Research Looks at Chest Tube Management Time
Nurses in one of Cleveland Clinic’s cardiovascular intensive care units gained insight into patient factors associated with chest tube management time during the first 24 hours of postoperative care.
A research study at Cleveland Clinic found that early after cardiac surgery, nurses spent more time managing chest tubes in patients with a history of previous coronary artery bypass graft (CABG), valve surgery and heart failure, and when taking preoperative anticoagulant medications.
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When patients had three or more chest tubes, nurses spent more time managing them. Also, smaller chest tube size and nurse caregivers with less comfort in chest tube care were associated with more time spent managing chest tubes. Of all factors studied, chest tube management time was highest for patients who were reoperated for bleeding or tamponade.
Myra Cook, MSN, RN, ACNS-BC, CCRN, CSC, principal investigator of the study, used an investigator-developed case report form to learn the amount of minutes spent taking care of chest tubes, reinforcing dressings and dealing with patient-reported pain related to chest tube management. In total, 364 patients and 29 nurses were enrolled. Bedside nurses provided information about themselves and their comfort with managing chest tube care. Most non-chest-tube-related patient data was pulled from a hospital database.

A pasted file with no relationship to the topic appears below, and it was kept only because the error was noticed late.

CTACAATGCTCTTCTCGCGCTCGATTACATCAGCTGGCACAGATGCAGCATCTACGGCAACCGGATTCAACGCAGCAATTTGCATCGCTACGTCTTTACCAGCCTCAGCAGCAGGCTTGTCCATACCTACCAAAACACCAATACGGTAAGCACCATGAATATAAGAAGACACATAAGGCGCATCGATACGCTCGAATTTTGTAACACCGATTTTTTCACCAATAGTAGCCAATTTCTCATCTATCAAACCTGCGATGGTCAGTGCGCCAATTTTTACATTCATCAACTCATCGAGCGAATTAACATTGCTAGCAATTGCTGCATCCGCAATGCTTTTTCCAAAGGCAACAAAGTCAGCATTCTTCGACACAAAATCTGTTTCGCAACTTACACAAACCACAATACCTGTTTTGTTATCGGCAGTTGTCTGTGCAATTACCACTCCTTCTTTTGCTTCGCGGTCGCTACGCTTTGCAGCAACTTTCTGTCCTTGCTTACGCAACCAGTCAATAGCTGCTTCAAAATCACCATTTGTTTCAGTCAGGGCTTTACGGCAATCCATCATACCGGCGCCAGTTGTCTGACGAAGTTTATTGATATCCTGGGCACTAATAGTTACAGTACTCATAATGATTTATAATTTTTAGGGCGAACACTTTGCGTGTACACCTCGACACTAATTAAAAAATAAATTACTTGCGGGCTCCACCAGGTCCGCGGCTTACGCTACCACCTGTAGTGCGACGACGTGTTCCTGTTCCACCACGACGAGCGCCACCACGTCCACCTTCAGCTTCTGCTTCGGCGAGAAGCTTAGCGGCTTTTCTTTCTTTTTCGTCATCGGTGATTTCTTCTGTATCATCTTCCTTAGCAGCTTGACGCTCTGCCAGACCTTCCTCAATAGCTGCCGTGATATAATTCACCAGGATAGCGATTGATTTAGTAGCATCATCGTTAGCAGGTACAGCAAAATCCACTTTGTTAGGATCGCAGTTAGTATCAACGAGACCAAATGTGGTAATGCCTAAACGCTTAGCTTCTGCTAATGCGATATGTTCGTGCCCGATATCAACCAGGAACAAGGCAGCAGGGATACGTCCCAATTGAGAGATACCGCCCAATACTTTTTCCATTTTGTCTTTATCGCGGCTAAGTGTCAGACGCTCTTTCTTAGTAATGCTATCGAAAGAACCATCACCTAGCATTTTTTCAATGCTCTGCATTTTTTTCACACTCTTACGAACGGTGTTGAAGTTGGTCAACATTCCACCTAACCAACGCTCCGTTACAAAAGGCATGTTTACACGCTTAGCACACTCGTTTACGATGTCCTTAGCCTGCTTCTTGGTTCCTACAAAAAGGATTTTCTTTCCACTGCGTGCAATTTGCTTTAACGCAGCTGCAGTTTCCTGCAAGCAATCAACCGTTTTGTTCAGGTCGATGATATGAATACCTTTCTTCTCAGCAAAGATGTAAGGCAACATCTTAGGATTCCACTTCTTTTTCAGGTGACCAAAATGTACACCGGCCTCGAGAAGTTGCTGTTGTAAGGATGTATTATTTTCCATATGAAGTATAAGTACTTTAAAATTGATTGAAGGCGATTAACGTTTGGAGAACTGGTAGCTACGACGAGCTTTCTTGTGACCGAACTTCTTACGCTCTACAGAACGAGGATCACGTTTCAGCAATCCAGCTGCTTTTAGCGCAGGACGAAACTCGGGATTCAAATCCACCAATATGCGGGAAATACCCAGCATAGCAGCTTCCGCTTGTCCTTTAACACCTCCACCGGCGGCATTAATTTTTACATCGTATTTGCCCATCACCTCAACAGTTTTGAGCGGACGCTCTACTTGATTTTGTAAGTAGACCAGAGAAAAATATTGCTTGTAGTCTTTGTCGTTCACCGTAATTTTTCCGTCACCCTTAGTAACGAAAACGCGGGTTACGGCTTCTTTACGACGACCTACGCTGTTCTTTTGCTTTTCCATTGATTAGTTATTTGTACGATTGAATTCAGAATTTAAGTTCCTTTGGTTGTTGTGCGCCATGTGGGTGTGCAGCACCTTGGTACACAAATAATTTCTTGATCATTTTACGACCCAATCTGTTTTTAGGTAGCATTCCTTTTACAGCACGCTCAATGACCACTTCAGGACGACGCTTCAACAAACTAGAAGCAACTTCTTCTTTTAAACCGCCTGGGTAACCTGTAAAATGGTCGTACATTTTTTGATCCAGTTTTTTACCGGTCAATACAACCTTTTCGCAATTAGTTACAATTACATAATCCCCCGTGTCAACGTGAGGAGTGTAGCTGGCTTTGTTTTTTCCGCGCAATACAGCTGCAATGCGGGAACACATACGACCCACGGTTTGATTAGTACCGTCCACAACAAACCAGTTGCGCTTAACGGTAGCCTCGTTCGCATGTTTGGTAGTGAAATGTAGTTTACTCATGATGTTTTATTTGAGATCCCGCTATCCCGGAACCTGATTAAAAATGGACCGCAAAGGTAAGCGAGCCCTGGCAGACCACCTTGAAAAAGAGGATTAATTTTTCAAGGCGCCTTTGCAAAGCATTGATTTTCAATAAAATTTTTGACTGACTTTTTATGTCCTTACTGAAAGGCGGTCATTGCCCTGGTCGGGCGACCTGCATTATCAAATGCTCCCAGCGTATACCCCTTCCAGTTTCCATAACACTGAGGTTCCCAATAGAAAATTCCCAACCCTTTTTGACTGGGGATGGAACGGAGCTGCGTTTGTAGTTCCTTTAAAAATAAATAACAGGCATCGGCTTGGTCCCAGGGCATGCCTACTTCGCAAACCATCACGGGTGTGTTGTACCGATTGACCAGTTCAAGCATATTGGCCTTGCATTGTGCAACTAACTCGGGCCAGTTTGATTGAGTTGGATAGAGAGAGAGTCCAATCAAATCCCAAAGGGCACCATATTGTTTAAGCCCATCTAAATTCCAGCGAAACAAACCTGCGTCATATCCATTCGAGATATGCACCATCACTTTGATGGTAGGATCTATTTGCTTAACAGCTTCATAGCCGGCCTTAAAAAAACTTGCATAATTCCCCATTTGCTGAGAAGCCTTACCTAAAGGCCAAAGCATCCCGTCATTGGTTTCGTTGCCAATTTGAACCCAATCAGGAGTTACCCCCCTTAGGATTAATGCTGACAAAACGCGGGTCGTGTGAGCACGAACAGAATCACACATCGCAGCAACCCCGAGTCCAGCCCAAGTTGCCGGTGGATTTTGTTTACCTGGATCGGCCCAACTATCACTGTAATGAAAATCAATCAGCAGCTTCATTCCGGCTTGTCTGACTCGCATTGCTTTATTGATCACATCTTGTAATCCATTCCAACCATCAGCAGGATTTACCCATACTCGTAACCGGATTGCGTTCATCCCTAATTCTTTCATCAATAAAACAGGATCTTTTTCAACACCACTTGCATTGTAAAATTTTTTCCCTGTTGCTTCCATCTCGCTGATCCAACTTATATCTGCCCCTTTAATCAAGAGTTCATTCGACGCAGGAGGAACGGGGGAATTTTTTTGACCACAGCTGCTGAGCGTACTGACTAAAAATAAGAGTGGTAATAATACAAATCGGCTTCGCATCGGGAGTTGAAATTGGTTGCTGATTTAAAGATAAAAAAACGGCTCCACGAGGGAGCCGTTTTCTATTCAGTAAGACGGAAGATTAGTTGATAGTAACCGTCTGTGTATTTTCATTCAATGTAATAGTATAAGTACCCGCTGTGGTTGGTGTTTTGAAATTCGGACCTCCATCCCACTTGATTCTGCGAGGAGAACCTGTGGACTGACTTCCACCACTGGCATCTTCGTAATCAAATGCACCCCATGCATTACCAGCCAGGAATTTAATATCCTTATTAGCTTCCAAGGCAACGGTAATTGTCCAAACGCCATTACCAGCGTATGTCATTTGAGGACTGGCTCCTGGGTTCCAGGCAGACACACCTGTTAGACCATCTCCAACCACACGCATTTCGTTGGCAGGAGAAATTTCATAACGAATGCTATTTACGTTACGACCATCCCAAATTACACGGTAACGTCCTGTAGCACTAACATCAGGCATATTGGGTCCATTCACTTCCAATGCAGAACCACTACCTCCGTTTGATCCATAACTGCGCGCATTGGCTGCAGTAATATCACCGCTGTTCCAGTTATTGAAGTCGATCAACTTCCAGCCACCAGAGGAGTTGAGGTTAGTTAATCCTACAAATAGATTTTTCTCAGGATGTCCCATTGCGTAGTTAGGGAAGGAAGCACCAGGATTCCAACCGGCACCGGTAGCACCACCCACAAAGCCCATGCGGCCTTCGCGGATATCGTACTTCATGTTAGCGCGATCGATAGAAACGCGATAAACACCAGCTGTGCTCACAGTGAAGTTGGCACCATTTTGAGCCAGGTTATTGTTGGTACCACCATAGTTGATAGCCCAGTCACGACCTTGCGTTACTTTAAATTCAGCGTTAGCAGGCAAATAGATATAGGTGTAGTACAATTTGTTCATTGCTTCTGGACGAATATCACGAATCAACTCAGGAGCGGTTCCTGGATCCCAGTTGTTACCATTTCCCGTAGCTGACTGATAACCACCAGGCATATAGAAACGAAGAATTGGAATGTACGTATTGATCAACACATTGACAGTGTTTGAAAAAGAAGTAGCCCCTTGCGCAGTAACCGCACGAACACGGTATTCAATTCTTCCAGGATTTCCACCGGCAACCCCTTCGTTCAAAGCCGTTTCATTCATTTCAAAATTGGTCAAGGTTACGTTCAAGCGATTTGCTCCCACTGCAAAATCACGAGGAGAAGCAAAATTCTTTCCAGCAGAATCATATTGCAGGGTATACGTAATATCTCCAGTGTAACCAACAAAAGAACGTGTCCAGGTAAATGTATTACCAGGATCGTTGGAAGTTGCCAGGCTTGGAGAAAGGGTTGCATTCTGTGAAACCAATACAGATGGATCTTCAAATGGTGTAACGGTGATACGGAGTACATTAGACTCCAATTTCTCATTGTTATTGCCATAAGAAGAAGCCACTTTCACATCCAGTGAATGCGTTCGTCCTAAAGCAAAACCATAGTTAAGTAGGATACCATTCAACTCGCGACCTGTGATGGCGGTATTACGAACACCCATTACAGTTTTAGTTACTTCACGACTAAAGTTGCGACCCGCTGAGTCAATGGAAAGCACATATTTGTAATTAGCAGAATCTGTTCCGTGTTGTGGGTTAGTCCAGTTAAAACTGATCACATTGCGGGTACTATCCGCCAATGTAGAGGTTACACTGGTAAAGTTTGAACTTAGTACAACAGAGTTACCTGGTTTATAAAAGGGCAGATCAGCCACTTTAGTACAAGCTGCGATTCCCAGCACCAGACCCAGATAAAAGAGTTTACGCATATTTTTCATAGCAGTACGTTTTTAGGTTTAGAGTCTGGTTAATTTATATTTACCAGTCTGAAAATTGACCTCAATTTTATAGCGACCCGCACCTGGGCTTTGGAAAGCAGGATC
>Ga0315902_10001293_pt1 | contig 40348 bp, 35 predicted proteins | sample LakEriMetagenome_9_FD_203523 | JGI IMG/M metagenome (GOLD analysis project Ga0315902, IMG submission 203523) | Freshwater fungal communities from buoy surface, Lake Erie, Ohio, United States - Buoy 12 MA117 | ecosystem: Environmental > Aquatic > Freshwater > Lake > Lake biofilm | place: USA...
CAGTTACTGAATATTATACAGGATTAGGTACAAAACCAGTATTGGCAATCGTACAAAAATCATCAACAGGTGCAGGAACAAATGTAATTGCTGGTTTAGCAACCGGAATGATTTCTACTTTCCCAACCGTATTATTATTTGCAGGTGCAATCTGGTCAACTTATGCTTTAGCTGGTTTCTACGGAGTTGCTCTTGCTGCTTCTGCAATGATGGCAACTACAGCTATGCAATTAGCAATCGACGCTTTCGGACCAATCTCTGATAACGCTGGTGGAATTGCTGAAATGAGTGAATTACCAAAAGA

More than three-fourths of nurses were very comfortable with general management of chest tubes; however, only 41 percent were comfortable managing clogged chest tubes. Laura Schenck, MBA, BSN, RN, CCRN, a study coinvestigator, said the results were not surprising. “Research results confirmed and validated nursing care experiences at the bedside,” she says, “and provide us with implications for nursing practice in the future, especially related to orienting newly hired nurses.”
“Now that we have quantified how much time it takes to manage chest tubes,” Cook says, “results will help us know the patients [or their conditions] that may require more nursing time. We can plan nursing care knowing the time needed to perform care requirements, and we can anticipate patient needs. We hope to employ strategies that improve nurses’ time spent on this type of care.”
Schenck says a physician-led research study that involved clot removal using a new type of chest tube sparked the team’s interest, especially because research papers were limited and off-topic. Chest tube management can take more time than assumed. Study results provide new knowledge about time needed to complete nursing actions, patients’ pain responses, and nurse and patient characteristics associated with chest tube management.